Island City Stage opened its production of Secrets of the Trade at Empire Stage on January 9, 2014.
A smart, ambitious kid from Long Island dreams of a career on Broadway and hopes that his idol, a theater legend, can give it to him. Will a door to success be opened for him, or will their complicated relationship force him to question a life in the theater?
Andy Rogow directed a cast that included Bill Schwartz, Alexander Zenoz, Niki Fridh, Peter Librach, and Larry Buzzeo.
Christine Dolen reviewed for The Miami Herald:
Both a coming-of-age and a coming-out play, Secrets of the Trade is getting its South Florida debut in an Island City Stage production at Fort Lauderdale’s Empire Stage. That Tolins’ 2008 blending of comedy and drama resonates with many in the attentive audience is obvious: Clearly, the decade-long journey of the play’s key character stirs memories both pleasant and painful. But the truths contained in Tolins’ script don’t erase the play’s flaws.
Director Andy Rogow made a smart casting decision in giving the rather maddening role of Kerner to Schwartz. The actor infuses the character with an urbane charm, and he keeps Kerner’s motives just questionable enough that the older man’s periodic interest in Andy isn’t as simple as it first seems.
Zenoz, a young actor just beginning his professional career, believably ages from a kid just three years beyond his Bar Mitzvah to a Harvard student in the throes of first love to a writer giving a different medium a try. But he doesn’t yet have the charisma or skill to overcome the way Tolins paints Andy as a once-happy kid who angrily rejects his parents, in life and in art. Zenoz’s Andy comes off as spoiled, miserably irrational and tough to cheer on.
Rogow gets solid supporting work from Larry Buzzeo as Martin’s sometimes-snippy assistant Bradley, Librach as Andy’s dad and, especially, Fridh as the suspicious and jealous Joanne. This time, the Island City design team — Michael McClain (set), Preston Bircher (lighting), David Hart (sound) and Peter Lovello (costumes) — keeps things simple. If only Tolins, whose too-long play meanders and digresses, had done the same.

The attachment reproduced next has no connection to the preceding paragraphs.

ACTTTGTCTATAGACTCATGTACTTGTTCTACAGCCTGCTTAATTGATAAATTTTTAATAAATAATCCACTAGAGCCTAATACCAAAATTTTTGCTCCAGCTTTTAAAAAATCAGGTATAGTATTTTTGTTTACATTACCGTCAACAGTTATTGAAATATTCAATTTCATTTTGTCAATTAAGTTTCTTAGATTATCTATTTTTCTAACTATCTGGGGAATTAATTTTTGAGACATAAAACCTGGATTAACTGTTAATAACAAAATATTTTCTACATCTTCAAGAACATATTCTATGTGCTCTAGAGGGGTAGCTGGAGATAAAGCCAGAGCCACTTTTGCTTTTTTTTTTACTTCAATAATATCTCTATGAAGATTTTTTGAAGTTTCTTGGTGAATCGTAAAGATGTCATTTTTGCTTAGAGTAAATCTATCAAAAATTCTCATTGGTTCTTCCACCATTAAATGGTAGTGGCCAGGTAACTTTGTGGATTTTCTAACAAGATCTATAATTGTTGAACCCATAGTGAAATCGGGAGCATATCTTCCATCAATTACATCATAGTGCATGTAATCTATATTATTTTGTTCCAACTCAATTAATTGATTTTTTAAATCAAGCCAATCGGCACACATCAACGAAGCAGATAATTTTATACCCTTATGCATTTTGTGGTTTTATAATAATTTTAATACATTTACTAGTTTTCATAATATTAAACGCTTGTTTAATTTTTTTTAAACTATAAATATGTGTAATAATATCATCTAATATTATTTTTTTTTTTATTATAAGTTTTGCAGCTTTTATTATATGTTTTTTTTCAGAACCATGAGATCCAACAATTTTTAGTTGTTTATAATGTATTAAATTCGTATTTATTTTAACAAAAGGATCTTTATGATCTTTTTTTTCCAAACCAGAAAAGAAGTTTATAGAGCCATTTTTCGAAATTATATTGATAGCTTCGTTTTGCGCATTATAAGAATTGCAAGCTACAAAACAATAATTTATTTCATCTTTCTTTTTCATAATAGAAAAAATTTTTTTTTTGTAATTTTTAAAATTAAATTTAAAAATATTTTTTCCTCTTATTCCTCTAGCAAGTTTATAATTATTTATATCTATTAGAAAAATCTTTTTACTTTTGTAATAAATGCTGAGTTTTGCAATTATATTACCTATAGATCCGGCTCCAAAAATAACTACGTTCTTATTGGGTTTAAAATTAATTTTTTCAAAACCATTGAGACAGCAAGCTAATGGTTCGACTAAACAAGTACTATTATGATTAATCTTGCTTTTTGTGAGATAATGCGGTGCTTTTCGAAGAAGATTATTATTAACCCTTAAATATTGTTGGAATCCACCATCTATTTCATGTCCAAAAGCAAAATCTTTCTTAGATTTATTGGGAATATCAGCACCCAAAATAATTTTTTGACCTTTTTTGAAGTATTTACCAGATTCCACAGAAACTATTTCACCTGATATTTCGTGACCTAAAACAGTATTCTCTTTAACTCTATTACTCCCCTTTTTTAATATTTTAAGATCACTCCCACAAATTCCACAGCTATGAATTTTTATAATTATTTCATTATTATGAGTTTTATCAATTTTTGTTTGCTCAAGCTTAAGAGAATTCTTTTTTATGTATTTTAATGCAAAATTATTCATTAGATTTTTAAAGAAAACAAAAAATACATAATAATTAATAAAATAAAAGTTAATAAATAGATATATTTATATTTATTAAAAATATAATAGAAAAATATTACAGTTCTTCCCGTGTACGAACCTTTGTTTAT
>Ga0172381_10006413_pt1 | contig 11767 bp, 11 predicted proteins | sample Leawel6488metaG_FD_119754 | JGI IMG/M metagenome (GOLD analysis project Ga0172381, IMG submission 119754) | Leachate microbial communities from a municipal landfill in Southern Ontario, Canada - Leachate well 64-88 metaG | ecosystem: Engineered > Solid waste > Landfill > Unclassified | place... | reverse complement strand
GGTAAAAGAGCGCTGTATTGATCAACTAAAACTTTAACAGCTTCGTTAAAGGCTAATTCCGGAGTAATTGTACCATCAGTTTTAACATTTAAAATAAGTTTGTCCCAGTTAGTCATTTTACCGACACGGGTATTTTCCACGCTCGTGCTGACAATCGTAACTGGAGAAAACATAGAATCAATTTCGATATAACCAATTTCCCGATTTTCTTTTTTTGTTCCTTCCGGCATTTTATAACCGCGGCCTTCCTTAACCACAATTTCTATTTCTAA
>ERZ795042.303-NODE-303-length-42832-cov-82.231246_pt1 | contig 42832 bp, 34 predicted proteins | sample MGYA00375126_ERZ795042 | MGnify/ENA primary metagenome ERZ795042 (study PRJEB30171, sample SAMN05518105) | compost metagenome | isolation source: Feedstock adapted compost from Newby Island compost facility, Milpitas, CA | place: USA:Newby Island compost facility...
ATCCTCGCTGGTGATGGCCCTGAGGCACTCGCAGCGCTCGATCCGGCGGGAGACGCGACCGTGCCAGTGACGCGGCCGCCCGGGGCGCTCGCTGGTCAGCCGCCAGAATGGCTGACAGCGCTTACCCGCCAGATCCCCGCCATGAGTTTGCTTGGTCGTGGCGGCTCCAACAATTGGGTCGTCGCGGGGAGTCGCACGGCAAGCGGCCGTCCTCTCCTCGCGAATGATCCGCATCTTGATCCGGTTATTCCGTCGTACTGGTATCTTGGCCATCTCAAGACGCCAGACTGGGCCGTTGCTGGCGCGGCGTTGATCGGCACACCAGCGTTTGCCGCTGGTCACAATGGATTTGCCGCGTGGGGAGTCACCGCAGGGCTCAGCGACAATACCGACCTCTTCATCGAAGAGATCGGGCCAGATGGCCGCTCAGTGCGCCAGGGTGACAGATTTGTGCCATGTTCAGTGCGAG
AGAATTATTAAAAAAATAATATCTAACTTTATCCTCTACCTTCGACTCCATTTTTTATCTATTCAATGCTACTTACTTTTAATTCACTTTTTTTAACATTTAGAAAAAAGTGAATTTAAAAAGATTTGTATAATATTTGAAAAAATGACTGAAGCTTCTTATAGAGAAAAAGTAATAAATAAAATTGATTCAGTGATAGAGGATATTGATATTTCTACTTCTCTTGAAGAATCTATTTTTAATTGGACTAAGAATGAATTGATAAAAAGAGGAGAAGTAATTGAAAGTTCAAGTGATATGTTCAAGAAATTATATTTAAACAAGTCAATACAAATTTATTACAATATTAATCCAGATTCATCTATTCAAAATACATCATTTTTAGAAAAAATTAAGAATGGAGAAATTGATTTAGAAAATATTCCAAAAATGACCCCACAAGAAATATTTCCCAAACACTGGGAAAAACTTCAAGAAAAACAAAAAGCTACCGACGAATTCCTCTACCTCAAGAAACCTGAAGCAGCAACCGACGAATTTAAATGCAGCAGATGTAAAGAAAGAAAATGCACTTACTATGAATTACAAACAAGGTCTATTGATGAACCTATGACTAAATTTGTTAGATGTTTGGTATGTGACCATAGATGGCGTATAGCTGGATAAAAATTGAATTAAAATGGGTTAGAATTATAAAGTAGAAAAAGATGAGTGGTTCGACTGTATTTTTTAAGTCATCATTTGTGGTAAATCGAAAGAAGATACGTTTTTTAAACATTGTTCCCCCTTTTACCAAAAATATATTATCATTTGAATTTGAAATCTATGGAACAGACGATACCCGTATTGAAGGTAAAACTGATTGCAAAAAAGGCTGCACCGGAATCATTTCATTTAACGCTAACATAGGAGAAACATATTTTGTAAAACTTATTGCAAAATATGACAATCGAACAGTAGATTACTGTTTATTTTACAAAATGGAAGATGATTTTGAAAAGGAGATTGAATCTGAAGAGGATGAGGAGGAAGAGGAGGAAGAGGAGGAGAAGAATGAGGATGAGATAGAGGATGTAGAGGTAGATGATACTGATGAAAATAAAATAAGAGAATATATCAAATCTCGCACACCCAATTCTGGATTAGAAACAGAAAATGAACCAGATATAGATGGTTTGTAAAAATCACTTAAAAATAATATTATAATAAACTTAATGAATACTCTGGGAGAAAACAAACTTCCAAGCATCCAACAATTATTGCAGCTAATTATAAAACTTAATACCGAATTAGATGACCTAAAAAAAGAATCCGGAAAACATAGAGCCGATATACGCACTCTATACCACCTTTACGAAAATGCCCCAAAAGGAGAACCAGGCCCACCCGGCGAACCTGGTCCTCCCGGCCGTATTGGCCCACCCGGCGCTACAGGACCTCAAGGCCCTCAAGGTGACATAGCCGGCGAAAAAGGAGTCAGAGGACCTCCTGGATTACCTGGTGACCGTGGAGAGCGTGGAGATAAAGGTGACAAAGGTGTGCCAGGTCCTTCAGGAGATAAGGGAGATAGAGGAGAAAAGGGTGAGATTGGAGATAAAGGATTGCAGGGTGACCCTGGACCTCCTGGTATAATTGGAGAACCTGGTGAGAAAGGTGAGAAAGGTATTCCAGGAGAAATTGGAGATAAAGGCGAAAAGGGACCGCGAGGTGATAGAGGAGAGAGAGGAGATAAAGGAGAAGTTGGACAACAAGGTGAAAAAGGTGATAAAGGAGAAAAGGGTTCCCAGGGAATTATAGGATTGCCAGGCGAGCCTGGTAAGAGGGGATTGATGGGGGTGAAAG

Rod Stafford Hagwood wrote for The Stunned Senseless:
Equal parts coming-of-age and coming-out tale, Island City Stage’s “Secrets of the Trade” starts funny and cute, but increasingly becomes gripping and bittersweet.
Director Andy Rogow slyly keeps the mist hanging around the characters’ motivations, which are not simple or straightforward. Does Martin simply want to mentor Andy? Or does he have something more prurient in mind? Is this a wacky, wonderful and whimsical laugh-riot or a brutal, badass, backstage melodrama?
Librach and Fridh… pull double-duty in quick-but-sharp bit parts, playing a waiter and an agent, respectively. There is some sharp acting going on here. Zenoz has a nice, slacker-like grip on Andy’s slightly neotenous nature, taking him from puppy-dog enthusiasm to something approaching old-dog savvy in a believable manner. The acting is a subtle art with him, full of tiny calibrations.
Bill Hirschman reviewed for Florida Theater On Stage:
The production has an array of moderate strengths and moderate weaknesses, but the second act is more satisfying because Tolins delves deeper than the obvious set ups of the first act.
The capable cast is surprisingly good, although poor Alexander Zenoz is saddled with a full first act of playing this immature groupie. Only as Andy matures a bit in the second act — still needy, still obnoxious to his parents, still “nobody understands me” – only then does Zenoz get to show a bit of range. But that’s what Tolins wrote and what Rogow respects.
More interesting is Bill Schwartz’s Kerner, totally committing to his character’s self-centeredness, the posturing, the carefully-masked fragile ego. And yet, Schwartz makes it clear that this flawed human being is quite aware of his shortcomings, quite aware that he is feeding off Andy’s idolatry, and actually cares about Andy’s maturation – so long as Kerner doesn’t have to put himself out.
Also in keeping with Tolins’ subtler approach, Niki Fridh and Peter Librach do a credible job portraying Andy’s parents – simultaneously baffled and supportive, but with limits. Larry Buzzeo also makes a solid impression as Kerner’s assistant Bradley, obviously a post-enlightened Andy.
Island City Stage’s production of Secrets of the Trade plays at Empire Stage through February 9, 2014.